You should keep in mind that the information you get from each agency will have differences, and some will even contain errors.
Who can see your credit report?
Some of the entities below will need your permission to obtain your credit report, while some are empowered by law.
- Government agencies
- Mortgage lenders
- Student loan lenders
- Insurance companies
- Collection agencies
What is a credit score?
Credit scores are numbers that serve as a grade of your creditworthiness, and it is used by lenders to decide whether or not they should lend you money and to determine the terms of your loan.
Most lenders use the FICO score and this is how it works. It computes scores from 300 to 850, and a good score will be between 700 and 749. If you have excellent creditworthiness, then your score will be from 750 and above.
FICO uses five factors to determine your score:
- Your payment history: This affects 35% of your total credit score, and quite possibly the number one factor. If you have never missed a payment, then you should ax this. However, even a single late payment will negatively impact your rating. A history of consistent late payments will make it very difficult to get a good score.
- The amount you owe: This affects 30% of your score. FICO will look through all your credit accounts and determine how much you owe across the board. It will also examine the proportion of available credit that you are using. It is called credit utilization ratio. A high credit utilization ratio implies you are spending too much and FICO penalizes your score.
- Your credit history: This affects 15% of your score. You are often advised to avoid debt, but avoiding debt can negatively impact your FICO score. Creditors like to see a credit history that goes back several years so that they can evaluate your ability to manage your debts responsibly. Credit history of more than seven years is often considered ideal.
- The mix of your credit accounts: This affects 10% of your score. A balanced mix of credit accounts will boost your score.
- Multiple Hard Inquiries: This affects 10% of your score. Remember that hard inquiries are applications for credit, and anytime you make a hard inquiry, it impacts your score. Multiple recent Hard Inquiries will negatively impact your score.
How can you get your credit score?
- Purchase your credit score: Credit reporting agencies like FICO or VantageScore will provide you with your credit score for a fee.
- Use a free online Credit Score Service: Websites like Mint, Karma, and Credit Sesame will provide your credit score for free.
- Your bank statement: Many banks will include your credit score in your bank statement. You can request it, or you can simply access it online from your account.
Who can see your Credit Score?
Most lenders will ask for your Credit Score before they give you credit. They use your score to determine your creditworthiness and to set the terms of credit.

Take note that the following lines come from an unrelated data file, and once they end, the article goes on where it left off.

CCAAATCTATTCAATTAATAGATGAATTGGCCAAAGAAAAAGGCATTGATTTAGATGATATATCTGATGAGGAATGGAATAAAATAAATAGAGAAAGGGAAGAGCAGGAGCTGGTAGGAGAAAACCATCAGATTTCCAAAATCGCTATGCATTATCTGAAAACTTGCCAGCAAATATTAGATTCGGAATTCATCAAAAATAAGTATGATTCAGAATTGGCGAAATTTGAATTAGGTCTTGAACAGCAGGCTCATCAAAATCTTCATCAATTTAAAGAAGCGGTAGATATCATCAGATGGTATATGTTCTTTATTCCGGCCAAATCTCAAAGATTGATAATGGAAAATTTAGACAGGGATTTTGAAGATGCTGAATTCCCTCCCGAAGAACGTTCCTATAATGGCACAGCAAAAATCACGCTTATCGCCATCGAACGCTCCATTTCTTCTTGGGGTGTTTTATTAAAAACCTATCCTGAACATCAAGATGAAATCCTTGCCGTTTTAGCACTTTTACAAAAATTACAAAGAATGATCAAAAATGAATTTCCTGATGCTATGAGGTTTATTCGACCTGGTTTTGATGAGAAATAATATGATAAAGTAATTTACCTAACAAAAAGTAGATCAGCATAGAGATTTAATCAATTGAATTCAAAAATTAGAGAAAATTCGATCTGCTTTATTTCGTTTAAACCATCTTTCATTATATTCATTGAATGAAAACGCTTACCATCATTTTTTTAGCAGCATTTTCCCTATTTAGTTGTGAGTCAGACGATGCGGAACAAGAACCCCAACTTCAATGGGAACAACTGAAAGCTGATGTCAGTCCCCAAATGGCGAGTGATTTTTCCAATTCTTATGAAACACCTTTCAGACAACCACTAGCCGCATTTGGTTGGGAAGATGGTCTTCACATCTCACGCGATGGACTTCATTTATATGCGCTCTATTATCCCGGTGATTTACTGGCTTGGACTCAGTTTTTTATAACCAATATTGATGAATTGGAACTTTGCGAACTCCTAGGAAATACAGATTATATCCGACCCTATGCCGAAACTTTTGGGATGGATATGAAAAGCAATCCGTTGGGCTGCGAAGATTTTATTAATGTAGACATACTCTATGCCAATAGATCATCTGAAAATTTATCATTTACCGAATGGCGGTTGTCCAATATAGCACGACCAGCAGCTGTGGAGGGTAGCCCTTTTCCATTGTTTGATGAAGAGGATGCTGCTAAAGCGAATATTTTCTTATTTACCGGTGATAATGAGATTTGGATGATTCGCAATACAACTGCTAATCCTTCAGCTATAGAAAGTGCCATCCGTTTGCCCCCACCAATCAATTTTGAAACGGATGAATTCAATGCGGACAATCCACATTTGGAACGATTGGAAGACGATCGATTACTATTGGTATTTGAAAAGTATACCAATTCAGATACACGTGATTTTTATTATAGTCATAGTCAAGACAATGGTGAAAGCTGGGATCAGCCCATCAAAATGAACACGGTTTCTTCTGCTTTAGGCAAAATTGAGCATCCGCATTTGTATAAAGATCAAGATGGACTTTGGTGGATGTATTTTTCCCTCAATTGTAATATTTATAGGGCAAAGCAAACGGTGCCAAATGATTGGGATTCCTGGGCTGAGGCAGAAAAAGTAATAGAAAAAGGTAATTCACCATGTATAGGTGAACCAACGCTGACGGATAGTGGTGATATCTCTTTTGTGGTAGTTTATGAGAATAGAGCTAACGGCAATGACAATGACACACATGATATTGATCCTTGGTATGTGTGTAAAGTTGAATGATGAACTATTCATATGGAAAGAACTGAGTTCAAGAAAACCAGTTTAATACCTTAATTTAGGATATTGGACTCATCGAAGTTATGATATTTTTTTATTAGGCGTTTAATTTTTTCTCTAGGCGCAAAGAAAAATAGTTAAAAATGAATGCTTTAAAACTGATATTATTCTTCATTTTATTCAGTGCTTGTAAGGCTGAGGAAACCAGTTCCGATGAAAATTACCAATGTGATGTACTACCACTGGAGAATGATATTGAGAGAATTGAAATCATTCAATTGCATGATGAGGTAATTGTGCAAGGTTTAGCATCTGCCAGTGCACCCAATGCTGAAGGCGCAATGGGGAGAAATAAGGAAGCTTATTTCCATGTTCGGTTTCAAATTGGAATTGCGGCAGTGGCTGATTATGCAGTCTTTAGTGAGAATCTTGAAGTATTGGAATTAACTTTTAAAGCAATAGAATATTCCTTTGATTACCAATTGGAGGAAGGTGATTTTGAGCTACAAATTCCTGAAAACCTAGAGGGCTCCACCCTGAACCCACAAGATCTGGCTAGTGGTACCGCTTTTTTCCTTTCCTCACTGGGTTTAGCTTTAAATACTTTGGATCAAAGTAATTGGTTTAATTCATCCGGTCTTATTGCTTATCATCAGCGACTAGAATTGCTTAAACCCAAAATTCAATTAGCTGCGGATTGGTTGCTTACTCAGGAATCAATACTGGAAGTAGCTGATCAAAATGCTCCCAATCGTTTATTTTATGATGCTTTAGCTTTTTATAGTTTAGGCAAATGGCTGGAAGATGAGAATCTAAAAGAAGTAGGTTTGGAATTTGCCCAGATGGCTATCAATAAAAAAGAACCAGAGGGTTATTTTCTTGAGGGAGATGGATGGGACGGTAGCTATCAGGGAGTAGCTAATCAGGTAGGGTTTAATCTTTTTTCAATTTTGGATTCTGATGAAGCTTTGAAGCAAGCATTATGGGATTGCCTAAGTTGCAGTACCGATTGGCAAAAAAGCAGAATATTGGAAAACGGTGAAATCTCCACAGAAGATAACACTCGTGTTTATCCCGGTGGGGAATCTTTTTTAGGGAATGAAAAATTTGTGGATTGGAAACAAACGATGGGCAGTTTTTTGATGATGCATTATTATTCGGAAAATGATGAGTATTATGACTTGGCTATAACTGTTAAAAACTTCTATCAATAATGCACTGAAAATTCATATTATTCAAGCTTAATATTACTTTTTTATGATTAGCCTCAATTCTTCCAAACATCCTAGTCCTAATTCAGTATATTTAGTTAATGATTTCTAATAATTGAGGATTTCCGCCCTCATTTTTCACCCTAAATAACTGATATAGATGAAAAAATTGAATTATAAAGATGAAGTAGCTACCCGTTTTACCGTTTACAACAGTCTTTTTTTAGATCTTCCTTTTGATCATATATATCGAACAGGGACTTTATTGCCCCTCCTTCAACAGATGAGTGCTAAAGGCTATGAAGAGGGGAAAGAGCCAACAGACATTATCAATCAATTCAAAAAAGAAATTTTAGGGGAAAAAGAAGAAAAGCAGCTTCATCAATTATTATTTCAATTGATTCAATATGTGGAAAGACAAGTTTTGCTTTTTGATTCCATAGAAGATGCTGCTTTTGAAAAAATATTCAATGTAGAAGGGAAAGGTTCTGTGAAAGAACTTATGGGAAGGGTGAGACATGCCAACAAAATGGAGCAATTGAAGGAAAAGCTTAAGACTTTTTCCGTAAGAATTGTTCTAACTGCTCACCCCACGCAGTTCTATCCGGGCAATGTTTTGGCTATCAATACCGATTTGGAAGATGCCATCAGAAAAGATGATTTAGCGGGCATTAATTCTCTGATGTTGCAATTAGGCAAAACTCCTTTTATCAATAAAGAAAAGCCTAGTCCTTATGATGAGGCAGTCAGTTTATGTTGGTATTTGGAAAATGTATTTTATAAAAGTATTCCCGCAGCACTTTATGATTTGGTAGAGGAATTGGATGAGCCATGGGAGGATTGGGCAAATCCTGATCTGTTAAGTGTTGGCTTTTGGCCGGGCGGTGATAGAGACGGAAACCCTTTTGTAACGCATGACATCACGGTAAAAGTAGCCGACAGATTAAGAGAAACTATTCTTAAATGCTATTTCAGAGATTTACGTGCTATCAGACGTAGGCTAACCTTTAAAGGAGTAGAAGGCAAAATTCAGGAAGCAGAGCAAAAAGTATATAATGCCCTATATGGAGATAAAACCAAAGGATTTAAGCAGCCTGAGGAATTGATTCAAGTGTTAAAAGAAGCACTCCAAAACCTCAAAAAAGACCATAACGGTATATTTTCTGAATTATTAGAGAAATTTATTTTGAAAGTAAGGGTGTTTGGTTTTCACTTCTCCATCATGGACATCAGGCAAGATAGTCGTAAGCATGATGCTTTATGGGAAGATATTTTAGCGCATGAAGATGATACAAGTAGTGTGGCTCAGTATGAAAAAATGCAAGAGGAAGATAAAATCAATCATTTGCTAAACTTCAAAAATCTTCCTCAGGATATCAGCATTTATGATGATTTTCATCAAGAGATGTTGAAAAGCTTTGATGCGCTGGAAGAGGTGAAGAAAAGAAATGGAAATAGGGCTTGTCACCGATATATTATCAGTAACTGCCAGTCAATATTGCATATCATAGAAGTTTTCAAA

Some of these entities are:
- Insurance companies
- Credit card companies
- Mortgage lenders
- Car loan companies
- Student loan companies
- Collection agencies
The Differences Between a Credit Report vs Credit Score:
A Credit Report is comprehensive while a Credit Score is just a number
A credit report depicts your financial situation in detail. It is what you have to read if you want to know the reasons behind your credit score. It is where you will see your loan repayment history, your debt load, your credit history, and what influences your FICO score.
In contrast, a Credit Score is just a score. It shows your financial health in a simple snapshot. If you have a high score, your creditor will be confident to lend to you and will give you favorable terms, and alternatively, if you have a low score, it will negatively impact your creditworthiness.
You can get Credit Reports for free while you may have to pay to see your Credit Score
All of the three major credit bureaus will provide you with a free copy of the Credit Report upon request once a year. However, you have to pay to get your Credit Score from a credit bureau like FICO.
Your Credit Report is consistent while your Credit Score changes from time to time
Provided you avoid multiple late payments and don’t open new credit accounts, your Credit Report will remain consistent month to month. However, any activity that impacts your credit positively or negatively will affect your Credit Score, and this makes your Credit Score more volatile.
Lenders commonly use credit reports and credit scores to determine your creditworthiness and also the terms of any credit given to you. You, therefore, have to keep an eye on your Credit Report. You must always go through your reports and verify that your data is accurate and doesn’t contain any unfamiliar activity. Contact the credit bureau immediately you discover any errors and get them to fix it.